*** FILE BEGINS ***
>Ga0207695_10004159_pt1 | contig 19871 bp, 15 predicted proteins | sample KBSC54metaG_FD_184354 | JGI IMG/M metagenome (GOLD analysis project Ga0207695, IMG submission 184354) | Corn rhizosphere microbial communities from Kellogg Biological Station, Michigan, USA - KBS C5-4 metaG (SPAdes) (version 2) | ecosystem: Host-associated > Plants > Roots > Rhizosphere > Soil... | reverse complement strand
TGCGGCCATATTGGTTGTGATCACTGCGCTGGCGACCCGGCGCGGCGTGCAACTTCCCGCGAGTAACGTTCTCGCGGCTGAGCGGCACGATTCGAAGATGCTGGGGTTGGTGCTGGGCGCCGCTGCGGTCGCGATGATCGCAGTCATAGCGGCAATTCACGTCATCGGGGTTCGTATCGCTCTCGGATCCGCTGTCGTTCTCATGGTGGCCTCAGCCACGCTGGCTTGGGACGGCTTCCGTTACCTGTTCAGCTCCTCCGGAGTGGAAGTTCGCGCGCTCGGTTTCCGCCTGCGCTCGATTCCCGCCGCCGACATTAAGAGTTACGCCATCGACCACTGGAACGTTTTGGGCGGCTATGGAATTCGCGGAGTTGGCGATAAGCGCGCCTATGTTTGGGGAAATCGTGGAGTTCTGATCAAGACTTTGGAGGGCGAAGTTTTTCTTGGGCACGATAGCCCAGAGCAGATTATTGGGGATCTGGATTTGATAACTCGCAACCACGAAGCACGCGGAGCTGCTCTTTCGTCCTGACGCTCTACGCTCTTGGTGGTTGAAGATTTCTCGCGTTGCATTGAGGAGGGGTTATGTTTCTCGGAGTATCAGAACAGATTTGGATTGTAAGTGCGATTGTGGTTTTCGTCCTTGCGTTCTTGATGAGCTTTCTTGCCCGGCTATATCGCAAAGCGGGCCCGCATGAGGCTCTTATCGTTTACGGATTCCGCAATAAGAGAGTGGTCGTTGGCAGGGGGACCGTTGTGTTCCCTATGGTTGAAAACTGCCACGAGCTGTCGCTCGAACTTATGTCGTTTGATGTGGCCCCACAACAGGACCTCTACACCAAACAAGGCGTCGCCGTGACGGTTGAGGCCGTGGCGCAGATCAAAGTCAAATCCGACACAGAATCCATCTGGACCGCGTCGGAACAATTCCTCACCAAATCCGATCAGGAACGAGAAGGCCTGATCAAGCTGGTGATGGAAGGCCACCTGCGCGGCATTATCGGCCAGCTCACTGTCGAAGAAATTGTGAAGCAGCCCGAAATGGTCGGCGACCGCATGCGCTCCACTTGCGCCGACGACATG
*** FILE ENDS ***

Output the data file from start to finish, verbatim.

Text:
>Ga0207695_10004159_pt1 | contig 19871 bp, 15 predicted proteins | sample KBSC54metaG_FD_184354 | JGI IMG/M metagenome (GOLD analysis project Ga0207695, IMG submission 184354) | Corn rhizosphere microbial communities from Kellogg Biological Station, Michigan, USA - KBS C5-4 metaG (SPAdes) (version 2) | ecosystem: Host-associated > Plants > Roots > Rhizosphere > Soil... | reverse complement strand
TGCGGCCATATTGGTTGTGATCACTGCGCTGGCGACCCGGCGCGGCGTGCAACTTCCCGCGAGTAACGTTCTCGCGGCTGAGCGGCACGATTCGAAGATGCTGGGGTTGGTGCTGGGCGCCGCTGCGGTCGCGATGATCGCAGTCATAGCGGCAATTCACGTCATCGGGGTTCGTATCGCTCTCGGATCCGCTGTCGTTCTCATGGTGGCCTCAGCCACGCTGGCTTGGGACGGCTTCCGTTACCTGTTCAGCTCCTCCGGAGTGGAAGTTCGCGCGCTCGGTTTCCGCCTGCGCTCGATTCCCGCCGCCGACATTAAGAGTTACGCCATCGACCACTGGAACGTTTTGGGCGGCTATGGAATTCGCGGAGTTGGCGATAAGCGCGCCTATGTTTGGGGAAATCGTGGAGTTCTGATCAAGACTTTGGAGGGCGAAGTTTTTCTTGGGCACGATAGCCCAGAGCAGATTATTGGGGATCTGGATTTGATAACTCGCAACCACGAAGCACGCGGAGCTGCTCTTTCGTCCTGACGCTCTACGCTCTTGGTGGTTGAAGATTTCTCGCGTTGCATTGAGGAGGGGTTATGTTTCTCGGAGTATCAGAACAGATTTGGATTGTAAGTGCGATTGTGGTTTTCGTCCTTGCGTTCTTGATGAGCTTTCTTGCCCGGCTATATCGCAAAGCGGGCCCGCATGAGGCTCTTATCGTTTACGGATTCCGCAATAAGAGAGTGGTCGTTGGCAGGGGGACCGTTGTGTTCCCTATGGTTGAAAACTGCCACGAGCTGTCGCTCGAACTTATGTCGTTTGATGTGGCCCCACAACAGGACCTCTACACCAAACAAGGCGTCGCCGTGACGGTTGAGGCCGTGGCGCAGATCAAAGTCAAATCCGACACAGAATCCATCTGGACCGCGTCGGAACAATTCCTCACCAAATCCGATCAGGAACGAGAAGGCCTGATCAAGCTGGTGATGGAAGGCCACCTGCGCGGCATTATCGGCCAGCTCACTGTCGAAGAAATTGTGAAGCAGCCCGAAATGGTCGGCGACCGCATGCGCTCCACTTGCGCCGACGACATG